More Than 100 Colleges Push To Keep Deportation Protections For Undocumented Students

The presidents of more than 100 universities and colleges have signed a letter in support of upholding the Deferred Action for Childhood Arrivals (DACA) program.

More than 100 college presidents across the US have signed a letter offering to meet with lawmakers and make the case for keeping an immigration program that has shielded young immigrants from deportation.

President Obama launched the Deferred Action for Childhood Arrivals (DACA) program in 2012 as an executive action, allowing nearly 750,000 immigrants to legally work in the US. But the program now faces an uncertain future, with President-elect Donald Trump vowing to do away with it on the campaign trail.

The president-elect has also said he will make it his priority to deport some “2-3 million” undocumented immigrants with criminal records.

“To our country’s leaders, we say that DACA should be upheld, continued, and expanded. We are prepared to meet with you to present our case,” the statement said. “This is both a moral imperative and a national necessity. America needs talent – and these students, who have been raised and educated in the United States, are already part of our national community.”

The statement, launched by Pomona College President David Oxtoby, says universities have seen highly positive impacts and allowed their students to pursue opportunities in various fields. Institutions like Penn State, Cal State Fullerton, and UC San Diego have signed onto the statement.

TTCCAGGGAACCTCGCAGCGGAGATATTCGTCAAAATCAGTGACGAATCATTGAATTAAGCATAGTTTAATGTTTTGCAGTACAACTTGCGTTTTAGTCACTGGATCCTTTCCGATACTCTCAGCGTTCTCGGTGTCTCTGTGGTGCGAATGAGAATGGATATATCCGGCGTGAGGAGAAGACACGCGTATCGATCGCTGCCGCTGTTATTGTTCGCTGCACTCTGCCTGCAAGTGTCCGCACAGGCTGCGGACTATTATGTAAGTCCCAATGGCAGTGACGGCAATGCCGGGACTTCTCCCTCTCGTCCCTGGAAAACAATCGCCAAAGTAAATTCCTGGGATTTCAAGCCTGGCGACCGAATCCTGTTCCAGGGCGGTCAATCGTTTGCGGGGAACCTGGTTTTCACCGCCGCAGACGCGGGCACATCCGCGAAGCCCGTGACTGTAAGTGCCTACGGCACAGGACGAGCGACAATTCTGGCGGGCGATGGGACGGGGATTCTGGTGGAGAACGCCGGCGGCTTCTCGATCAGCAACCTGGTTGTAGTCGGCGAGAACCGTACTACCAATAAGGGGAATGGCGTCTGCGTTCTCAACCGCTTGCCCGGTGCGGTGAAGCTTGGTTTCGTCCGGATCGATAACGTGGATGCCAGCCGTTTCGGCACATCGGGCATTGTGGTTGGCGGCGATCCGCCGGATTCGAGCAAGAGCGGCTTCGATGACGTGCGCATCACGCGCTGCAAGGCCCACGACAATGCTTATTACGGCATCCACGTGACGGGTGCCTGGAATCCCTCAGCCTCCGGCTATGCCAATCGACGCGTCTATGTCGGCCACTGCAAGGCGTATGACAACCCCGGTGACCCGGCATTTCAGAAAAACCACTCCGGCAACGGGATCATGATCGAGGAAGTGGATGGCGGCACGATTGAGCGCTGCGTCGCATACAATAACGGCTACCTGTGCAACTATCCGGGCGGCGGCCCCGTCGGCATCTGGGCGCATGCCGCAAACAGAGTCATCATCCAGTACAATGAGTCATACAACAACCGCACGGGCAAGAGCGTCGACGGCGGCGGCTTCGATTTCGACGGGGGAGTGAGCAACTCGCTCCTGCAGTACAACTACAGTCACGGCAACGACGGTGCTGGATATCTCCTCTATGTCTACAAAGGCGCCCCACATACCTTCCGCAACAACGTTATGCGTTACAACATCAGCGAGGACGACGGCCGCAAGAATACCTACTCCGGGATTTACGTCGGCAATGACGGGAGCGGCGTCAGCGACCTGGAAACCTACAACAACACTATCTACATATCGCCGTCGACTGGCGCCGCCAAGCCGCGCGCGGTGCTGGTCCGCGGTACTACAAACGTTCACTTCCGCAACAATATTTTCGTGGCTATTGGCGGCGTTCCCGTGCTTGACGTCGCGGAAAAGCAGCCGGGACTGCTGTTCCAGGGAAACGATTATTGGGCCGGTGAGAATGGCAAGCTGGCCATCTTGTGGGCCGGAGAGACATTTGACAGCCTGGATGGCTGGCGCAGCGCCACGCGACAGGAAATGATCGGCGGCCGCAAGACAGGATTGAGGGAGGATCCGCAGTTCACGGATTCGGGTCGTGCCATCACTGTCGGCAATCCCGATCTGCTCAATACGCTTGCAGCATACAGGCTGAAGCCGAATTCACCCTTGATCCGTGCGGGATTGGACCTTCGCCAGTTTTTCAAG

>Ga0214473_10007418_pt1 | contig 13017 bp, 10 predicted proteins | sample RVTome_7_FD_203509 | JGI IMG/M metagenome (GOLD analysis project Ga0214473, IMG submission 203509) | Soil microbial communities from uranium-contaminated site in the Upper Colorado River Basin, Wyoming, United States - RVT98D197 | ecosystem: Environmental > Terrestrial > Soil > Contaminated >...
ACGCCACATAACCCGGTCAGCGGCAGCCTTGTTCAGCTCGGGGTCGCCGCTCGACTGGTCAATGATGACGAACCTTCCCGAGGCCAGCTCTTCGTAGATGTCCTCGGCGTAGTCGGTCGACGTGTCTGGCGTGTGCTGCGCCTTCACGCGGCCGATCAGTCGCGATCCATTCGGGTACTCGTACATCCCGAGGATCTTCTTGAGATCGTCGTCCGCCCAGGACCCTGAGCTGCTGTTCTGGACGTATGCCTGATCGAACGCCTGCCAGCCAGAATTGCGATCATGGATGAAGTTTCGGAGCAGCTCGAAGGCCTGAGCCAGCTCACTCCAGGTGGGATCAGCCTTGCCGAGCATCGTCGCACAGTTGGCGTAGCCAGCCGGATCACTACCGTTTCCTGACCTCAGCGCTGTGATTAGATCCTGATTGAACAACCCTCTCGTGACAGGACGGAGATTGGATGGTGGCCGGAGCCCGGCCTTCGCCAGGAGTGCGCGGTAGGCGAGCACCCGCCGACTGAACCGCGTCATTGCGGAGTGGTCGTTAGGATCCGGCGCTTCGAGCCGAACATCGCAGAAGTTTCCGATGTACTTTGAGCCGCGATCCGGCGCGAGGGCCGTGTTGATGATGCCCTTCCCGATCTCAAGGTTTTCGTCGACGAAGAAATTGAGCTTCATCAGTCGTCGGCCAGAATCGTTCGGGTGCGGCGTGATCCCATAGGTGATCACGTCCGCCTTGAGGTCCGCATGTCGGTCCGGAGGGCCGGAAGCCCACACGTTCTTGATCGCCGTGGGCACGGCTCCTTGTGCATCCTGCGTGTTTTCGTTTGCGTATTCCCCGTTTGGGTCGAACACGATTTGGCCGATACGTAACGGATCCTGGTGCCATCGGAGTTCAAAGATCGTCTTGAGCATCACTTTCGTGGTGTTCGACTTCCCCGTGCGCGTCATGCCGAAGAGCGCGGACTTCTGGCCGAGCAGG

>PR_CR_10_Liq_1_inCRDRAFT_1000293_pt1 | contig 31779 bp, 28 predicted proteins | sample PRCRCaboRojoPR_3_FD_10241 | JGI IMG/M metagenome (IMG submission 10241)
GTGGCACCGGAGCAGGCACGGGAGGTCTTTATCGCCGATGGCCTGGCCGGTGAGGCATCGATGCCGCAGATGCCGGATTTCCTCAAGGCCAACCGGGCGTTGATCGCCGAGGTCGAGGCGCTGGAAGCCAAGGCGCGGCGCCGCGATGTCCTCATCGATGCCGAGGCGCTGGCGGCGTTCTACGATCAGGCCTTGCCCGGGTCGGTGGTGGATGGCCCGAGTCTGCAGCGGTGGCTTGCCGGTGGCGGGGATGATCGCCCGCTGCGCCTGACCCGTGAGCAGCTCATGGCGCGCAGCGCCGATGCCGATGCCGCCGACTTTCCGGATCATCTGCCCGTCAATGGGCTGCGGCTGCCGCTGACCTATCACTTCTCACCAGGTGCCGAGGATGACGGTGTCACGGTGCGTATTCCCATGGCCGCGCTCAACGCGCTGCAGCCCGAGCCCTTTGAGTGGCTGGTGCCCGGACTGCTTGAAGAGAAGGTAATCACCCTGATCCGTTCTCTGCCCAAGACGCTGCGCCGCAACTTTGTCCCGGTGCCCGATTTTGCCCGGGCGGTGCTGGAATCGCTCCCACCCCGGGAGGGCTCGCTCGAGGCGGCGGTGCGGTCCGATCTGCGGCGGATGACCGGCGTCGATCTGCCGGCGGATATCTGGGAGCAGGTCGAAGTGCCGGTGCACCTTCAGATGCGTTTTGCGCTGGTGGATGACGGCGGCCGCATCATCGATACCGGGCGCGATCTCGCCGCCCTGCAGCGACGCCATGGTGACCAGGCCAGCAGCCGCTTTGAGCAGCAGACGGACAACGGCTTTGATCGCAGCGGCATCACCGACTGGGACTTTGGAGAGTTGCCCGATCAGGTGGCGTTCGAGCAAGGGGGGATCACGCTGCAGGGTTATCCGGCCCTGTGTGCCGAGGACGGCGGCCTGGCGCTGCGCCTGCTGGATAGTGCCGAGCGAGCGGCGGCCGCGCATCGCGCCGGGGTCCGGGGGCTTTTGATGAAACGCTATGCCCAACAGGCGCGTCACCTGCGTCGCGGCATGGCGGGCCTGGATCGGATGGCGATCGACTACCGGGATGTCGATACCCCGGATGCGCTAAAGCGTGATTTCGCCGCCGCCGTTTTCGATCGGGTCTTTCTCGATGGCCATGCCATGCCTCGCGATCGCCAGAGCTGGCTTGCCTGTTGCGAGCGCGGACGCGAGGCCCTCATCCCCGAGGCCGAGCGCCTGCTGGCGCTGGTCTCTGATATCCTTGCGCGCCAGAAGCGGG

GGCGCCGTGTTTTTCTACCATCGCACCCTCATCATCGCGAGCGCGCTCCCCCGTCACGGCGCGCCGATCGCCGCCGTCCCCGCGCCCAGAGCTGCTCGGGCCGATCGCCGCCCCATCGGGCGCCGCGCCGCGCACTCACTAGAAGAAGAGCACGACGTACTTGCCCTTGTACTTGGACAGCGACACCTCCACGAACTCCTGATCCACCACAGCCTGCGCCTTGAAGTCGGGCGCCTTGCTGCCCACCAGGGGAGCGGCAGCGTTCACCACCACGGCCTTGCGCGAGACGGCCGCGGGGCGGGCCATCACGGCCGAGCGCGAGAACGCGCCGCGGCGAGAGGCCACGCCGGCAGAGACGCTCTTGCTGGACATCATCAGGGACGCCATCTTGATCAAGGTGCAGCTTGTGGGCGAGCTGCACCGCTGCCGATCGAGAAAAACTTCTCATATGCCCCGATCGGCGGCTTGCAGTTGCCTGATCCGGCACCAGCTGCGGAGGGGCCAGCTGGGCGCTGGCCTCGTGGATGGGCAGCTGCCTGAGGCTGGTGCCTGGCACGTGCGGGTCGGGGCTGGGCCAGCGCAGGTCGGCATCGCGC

William Perez, a professor at Claremont Graduate University who has studied immigrant students, said the statement is an important preemptive step for the upcoming administration, especially since it is likely to go after undocumented immigrants, he said.

Before DACA, undocumented students were going on to accomplish many of the goals they set for themselves, Perez said.

“But it was a very narrow band of individuals who were able to overcome every obstacle and challenge,” Perez said. “DACA opened up that gateway to higher education in a much more significant way that before.”

Last week, students at universities across the US walked out to demand that their campuses refuse to cooperate with federal officials seeking to deport.

Perez has seen in his research that many "DACAmented" people, a term DACA recipients use to describe themselves, are working in service-oriented jobs like teaching and social work.

“If DACA goes away that will severely impact our communities,” Perez said.

The Center for American Progress found that the US would lose out on $433 billion in gross domestic product over a decade if DACA is ended.

Skip to footer